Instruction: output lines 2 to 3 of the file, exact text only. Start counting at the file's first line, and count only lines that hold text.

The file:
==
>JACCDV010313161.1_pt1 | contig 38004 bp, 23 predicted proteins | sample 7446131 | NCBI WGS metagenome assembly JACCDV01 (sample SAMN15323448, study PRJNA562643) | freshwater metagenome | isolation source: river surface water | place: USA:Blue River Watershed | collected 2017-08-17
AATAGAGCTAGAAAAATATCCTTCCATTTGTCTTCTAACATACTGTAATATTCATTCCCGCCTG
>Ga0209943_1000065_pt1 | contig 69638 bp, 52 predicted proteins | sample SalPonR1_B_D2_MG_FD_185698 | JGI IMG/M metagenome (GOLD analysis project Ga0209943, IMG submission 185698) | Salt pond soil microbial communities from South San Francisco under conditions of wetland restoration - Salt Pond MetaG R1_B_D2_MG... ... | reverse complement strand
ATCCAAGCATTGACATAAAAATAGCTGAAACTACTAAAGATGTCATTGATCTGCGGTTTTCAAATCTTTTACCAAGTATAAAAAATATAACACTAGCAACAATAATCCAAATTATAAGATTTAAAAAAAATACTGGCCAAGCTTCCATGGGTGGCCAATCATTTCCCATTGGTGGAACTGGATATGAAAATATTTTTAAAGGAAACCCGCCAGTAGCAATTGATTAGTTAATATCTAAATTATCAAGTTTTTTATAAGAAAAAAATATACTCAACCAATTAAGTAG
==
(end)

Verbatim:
AATAGAGCTAGAAAAATATCCTTCCATTTGTCTTCTAACATACTGTAATATTCATTCCCGCCTG
>Ga0209943_1000065_pt1 | contig 69638 bp, 52 predicted proteins | sample SalPonR1_B_D2_MG_FD_185698 | JGI IMG/M metagenome (GOLD analysis project Ga0209943, IMG submission 185698) | Salt pond soil microbial communities from South San Francisco under conditions of wetland restoration - Salt Pond MetaG R1_B_D2_MG... ... | reverse complement strand